With respect to the contention that there was no evidence that defendant was inside the dormitory, defendant cites State v. Watson, 425 S.W.2d 123 (Mo.1968), for the proposition that evidence that the defendant was seen outside the building, when taken alone, is insufficient proof of burglary. In the case at bar, however, there is far more evidence than the defendant's mere presence near the building. There was evidence that he had tried, unsuccessfully, to enter the building by the front door, and immediately thereafter descended stairs leading to another entrance of the building, and was not seen again until he climbed the stairs five to ten minutes later carrying goods which had been locked in the storeroom inside the building. Furthermore, four letters were found on the person of the defendant during the booking process a short time later, and it was shown that the four letters, addressed to four different individuals, had been recently delivered to the building in question. From this evidence the inference can reasonably be drawn that defendant had entered the building.
With respect to the complaint that the record is devoid of any evidence of an intent to enter with intent to steal, the requisite intention can be inferred from the surrounding circumstances. State v. Smith, 521 S.W.2d 38, 40 (Mo.App.1975). Defendant directed Trimble to drive to the building and tried once to get into the building unsuccessfully. After finally gaining access, defendant managed to locate the storage room, open the lock, pick up stored items including a stereo, and return to the parking lot, all in the space of five or ten minutes. Such swift and systematic action amply supports the inference of an intent to steal.
Also applicable is the rule of law that unexplained possession of recently stolen goods is evidence of guilt of burglary and stealing and, if uncontradicted, is sufficient to sustain a conviction. State v. Durham, 367 S.W.2d 619, 621 (Mo.1963); State v. Watson, 350 S.W.2d 763, 766 (Mo.1961). Defendant objects to use of that principle here on the ground that his possession was joint with Trimble. When the possession proven is joint with another, there must be something else in evidence to connect the defendant with the offense. State v. Watson, supra at 766; State v. Mesmer, 501 *865 S.W.2d 192 (Mo.App.1973). In this record, there is the additional evidence of the testimony of Trimble that he saw defendant emerge from the buildingalonecarrying the stolen goods. The possession at that point was exclusively that of defendant, and that exclusivity did not become less available as the predication for an inference of theft by him merely because he later thrust possession onto Trimble. See State v. Durham, 367 S.W.2d 619 (Mo.1963). Defendant's possession here of the stolen property, along with the other evidence, is quite sufficient to support a finding on all elements of burglary and stealing, including that of breaking with intent to steal.
With respect to the alleged failure to identify the stereo system in evidence at trial by the serial number set out in the charge, the defendant argues that this made it possible for him to be charged with stealing a certain item and convicted of stealing something else. Defendant's argument misapprehends the import of the cases on which he relies. In State v. McBride, 366 S.W.2d 374, 377-78 (Mo.1963), the information charged that money and certain equipment was stolen; the evidence proved only that the defendant had taken clothes; the court held reversibly erroneous an instruction which permitted conviction upon a finding of intent to steal personal property "of any kind" irrespective of whether the jury believed he stole any of the four items alleged in the information. State v. McCollum, 377 S.W.2d 379, 386-87 (Mo.1964), the only other case cited by defendant on this point, presented the identical situation as McBride.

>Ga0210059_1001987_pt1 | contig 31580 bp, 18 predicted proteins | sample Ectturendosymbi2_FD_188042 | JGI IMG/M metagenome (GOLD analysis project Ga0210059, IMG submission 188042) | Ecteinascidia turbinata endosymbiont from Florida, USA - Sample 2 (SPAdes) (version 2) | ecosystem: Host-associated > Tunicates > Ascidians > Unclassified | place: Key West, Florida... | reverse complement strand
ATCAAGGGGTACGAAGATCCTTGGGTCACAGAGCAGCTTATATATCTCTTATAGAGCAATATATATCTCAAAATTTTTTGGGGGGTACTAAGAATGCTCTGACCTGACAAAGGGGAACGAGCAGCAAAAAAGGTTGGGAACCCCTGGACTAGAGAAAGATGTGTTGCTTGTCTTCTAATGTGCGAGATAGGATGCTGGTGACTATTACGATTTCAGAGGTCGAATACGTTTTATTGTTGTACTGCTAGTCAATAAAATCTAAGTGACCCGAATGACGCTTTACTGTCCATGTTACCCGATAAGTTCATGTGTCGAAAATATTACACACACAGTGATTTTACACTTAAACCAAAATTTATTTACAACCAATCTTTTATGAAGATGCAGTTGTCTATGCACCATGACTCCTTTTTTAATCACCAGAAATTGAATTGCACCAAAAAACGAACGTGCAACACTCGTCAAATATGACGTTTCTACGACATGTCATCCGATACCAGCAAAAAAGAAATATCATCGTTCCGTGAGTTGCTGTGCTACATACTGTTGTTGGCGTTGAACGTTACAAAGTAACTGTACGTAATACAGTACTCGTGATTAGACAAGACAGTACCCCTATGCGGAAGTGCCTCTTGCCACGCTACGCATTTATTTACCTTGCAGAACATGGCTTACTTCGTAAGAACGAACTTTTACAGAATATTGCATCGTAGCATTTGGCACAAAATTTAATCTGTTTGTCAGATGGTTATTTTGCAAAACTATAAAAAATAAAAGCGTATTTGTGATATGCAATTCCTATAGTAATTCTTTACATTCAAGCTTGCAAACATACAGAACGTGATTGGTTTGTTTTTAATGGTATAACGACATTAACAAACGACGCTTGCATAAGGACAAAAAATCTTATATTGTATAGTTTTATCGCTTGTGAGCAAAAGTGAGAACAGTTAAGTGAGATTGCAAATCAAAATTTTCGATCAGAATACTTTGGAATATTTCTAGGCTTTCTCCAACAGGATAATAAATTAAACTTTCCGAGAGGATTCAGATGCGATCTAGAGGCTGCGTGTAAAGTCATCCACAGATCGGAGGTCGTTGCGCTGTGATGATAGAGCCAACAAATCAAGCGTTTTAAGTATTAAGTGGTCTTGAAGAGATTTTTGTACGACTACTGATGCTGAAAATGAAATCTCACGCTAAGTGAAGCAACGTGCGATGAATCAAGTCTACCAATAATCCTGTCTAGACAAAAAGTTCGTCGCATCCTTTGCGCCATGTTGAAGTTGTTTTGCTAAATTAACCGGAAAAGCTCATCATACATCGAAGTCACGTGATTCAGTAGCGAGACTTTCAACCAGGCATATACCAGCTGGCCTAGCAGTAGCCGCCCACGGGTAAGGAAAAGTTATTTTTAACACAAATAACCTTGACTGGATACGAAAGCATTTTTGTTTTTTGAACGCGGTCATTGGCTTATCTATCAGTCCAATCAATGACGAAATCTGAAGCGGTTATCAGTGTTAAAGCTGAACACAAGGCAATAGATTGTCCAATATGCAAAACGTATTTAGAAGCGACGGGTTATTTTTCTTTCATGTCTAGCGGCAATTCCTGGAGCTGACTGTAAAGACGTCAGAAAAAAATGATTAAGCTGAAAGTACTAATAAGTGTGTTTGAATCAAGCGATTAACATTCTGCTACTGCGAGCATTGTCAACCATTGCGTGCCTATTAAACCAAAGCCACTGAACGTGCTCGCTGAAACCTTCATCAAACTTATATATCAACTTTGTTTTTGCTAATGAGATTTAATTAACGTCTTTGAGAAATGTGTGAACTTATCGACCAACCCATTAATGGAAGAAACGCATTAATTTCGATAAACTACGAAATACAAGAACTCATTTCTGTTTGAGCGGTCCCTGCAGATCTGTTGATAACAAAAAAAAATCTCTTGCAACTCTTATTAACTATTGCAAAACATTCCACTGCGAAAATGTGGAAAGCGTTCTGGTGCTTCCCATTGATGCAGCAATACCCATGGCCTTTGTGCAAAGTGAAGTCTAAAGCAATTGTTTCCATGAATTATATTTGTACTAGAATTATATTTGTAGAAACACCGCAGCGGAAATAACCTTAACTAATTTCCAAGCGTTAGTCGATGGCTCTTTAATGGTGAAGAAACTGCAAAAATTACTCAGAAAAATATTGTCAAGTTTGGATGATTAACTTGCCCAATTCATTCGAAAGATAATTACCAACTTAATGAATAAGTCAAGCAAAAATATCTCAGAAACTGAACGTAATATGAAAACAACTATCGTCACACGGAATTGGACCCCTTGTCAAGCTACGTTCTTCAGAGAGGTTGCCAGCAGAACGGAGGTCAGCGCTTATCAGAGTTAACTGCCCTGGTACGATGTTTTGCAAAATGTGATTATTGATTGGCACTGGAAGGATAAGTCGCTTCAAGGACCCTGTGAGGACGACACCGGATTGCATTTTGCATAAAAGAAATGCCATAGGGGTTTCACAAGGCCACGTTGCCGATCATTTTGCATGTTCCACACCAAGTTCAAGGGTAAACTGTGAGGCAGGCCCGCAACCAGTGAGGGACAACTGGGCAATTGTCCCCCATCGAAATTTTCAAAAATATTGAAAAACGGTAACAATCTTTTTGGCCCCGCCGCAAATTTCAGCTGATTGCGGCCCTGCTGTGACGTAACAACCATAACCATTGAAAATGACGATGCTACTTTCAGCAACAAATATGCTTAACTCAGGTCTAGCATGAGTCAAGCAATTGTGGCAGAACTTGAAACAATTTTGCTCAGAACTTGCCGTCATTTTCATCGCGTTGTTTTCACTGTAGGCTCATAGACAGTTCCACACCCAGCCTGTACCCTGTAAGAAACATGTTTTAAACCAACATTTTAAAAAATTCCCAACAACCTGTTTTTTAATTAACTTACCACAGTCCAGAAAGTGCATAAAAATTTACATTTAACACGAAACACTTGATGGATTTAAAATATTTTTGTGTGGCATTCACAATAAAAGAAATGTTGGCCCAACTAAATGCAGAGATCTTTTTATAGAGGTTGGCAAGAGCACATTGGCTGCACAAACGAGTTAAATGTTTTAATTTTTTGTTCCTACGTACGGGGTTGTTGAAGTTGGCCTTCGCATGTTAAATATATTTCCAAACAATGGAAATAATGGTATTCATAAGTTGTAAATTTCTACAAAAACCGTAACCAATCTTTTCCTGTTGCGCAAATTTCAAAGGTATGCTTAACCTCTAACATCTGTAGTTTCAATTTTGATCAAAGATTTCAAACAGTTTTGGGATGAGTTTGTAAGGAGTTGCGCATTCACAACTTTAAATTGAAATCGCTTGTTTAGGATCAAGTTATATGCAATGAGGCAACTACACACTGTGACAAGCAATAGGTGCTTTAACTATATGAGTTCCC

In this case, the information charged that defendant had stolen one Sony stereo, and one towel which was the personal property of Dewey Markham. The evidence showed that Dewey Markham's stereo and towel were stolen by the defendant. Markham identified his stereo and towel at trial. The police identified the stereo and towel by their initials and date marking. The stereo was present in court for physical inspection. Even with the omission of any specific reference to the serial number of the stereo at trial, identification of the goods stolen was sufficient and was consistent.
With respect to defendant's final contention that there was no evidence of a burglary by the defendant because there was no proof that the storage room was closed and locked on Saturday, the record fails to sustain him. Bearing in mind the fact that all reasonable inferences are to be drawn in favor of the verdict, the fact that the door was locked on Friday and that only two people had keys (the counselor who testified and the Dean of Students), the inference is certainly reasonable that the door was locked the following evening, when defendant stole the items in question.
Under the test to be applied, the evidence adduced at trial is sufficient. The court did not err in refusing defendant's motion for acquittal and in submitting the issue of burglary and stealing to the jury.